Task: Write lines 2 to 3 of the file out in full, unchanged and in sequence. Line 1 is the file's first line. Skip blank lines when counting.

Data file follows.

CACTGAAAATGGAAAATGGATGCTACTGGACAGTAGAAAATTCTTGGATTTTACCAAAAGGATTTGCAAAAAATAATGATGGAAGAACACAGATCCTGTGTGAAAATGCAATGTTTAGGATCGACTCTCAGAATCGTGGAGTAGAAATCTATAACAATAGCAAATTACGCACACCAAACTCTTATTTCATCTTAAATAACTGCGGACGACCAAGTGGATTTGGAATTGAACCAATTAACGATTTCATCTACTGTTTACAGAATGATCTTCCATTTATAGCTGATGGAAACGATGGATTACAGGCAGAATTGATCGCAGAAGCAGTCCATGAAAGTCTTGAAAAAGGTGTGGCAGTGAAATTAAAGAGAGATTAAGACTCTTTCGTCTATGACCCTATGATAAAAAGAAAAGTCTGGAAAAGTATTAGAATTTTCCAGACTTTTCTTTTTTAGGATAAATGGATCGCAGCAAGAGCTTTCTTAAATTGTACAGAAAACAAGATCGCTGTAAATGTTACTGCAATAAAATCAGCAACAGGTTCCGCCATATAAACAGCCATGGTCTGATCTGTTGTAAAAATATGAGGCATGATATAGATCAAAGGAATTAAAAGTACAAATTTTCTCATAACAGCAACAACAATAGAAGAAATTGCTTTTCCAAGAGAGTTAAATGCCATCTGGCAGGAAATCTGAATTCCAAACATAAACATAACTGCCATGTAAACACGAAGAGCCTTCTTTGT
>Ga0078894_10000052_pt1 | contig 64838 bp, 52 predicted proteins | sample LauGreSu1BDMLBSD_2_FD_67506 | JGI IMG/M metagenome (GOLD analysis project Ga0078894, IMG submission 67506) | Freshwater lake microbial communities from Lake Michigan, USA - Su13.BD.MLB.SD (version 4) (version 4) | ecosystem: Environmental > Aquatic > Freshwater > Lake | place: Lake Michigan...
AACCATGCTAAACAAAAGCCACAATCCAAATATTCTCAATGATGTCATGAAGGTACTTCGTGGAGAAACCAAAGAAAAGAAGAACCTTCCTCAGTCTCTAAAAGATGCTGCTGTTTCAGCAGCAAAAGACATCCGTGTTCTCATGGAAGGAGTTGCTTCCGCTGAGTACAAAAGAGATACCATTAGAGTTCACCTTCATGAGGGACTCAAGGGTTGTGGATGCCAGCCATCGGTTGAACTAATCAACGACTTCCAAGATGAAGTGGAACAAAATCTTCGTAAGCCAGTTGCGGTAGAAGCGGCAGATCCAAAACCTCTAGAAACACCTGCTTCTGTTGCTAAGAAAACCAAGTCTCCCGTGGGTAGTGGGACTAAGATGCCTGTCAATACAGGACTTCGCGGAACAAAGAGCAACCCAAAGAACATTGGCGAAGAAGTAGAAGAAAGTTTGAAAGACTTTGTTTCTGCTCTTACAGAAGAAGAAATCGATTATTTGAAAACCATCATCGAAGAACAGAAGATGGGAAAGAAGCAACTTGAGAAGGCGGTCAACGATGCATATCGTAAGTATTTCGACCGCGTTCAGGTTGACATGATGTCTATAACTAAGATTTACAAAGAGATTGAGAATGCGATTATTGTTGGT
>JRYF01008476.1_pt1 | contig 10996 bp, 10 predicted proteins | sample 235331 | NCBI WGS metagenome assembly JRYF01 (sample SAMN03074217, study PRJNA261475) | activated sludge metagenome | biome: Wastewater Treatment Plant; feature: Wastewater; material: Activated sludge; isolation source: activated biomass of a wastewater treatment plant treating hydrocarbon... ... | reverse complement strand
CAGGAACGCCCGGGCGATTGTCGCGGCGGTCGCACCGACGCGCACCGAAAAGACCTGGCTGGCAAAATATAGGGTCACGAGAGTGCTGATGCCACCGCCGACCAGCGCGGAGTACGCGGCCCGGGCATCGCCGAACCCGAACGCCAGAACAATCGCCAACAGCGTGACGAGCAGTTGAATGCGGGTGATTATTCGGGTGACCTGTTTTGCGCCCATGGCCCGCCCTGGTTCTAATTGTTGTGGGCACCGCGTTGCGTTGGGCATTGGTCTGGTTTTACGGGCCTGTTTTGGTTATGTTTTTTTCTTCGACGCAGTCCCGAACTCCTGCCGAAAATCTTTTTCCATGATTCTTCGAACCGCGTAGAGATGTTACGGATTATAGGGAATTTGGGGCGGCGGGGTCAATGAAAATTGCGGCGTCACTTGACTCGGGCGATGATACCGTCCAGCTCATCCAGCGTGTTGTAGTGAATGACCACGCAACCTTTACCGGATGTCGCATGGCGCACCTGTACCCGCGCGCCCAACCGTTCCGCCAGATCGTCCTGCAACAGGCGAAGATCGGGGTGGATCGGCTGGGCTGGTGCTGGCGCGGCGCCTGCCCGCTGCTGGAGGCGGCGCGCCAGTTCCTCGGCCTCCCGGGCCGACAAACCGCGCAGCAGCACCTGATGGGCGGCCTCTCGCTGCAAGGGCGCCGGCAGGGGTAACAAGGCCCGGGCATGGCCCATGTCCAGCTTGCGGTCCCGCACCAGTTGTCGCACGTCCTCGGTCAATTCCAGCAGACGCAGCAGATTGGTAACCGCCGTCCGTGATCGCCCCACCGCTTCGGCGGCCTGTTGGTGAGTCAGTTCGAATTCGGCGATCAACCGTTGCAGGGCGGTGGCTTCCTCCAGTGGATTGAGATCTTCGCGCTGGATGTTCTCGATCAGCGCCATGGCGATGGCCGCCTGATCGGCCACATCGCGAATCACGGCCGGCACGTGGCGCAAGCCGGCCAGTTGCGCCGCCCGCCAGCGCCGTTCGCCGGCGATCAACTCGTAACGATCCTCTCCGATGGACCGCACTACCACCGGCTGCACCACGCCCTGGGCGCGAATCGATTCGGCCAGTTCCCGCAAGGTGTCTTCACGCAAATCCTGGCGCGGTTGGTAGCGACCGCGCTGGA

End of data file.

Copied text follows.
>Ga0078894_10000052_pt1 | contig 64838 bp, 52 predicted proteins | sample LauGreSu1BDMLBSD_2_FD_67506 | JGI IMG/M metagenome (GOLD analysis project Ga0078894, IMG submission 67506) | Freshwater lake microbial communities from Lake Michigan, USA - Su13.BD.MLB.SD (version 4) (version 4) | ecosystem: Environmental > Aquatic > Freshwater > Lake | place: Lake Michigan...
AACCATGCTAAACAAAAGCCACAATCCAAATATTCTCAATGATGTCATGAAGGTACTTCGTGGAGAAACCAAAGAAAAGAAGAACCTTCCTCAGTCTCTAAAAGATGCTGCTGTTTCAGCAGCAAAAGACATCCGTGTTCTCATGGAAGGAGTTGCTTCCGCTGAGTACAAAAGAGATACCATTAGAGTTCACCTTCATGAGGGACTCAAGGGTTGTGGATGCCAGCCATCGGTTGAACTAATCAACGACTTCCAAGATGAAGTGGAACAAAATCTTCGTAAGCCAGTTGCGGTAGAAGCGGCAGATCCAAAACCTCTAGAAACACCTGCTTCTGTTGCTAAGAAAACCAAGTCTCCCGTGGGTAGTGGGACTAAGATGCCTGTCAATACAGGACTTCGCGGAACAAAGAGCAACCCAAAGAACATTGGCGAAGAAGTAGAAGAAAGTTTGAAAGACTTTGTTTCTGCTCTTACAGAAGAAGAAATCGATTATTTGAAAACCATCATCGAAGAACAGAAGATGGGAAAGAAGCAACTTGAGAAGGCGGTCAACGATGCATATCGTAAGTATTTCGACCGCGTTCAGGTTGACATGATGTCTATAACTAAGATTTACAAAGAGATTGAGAATGCGATTATTGTTGGT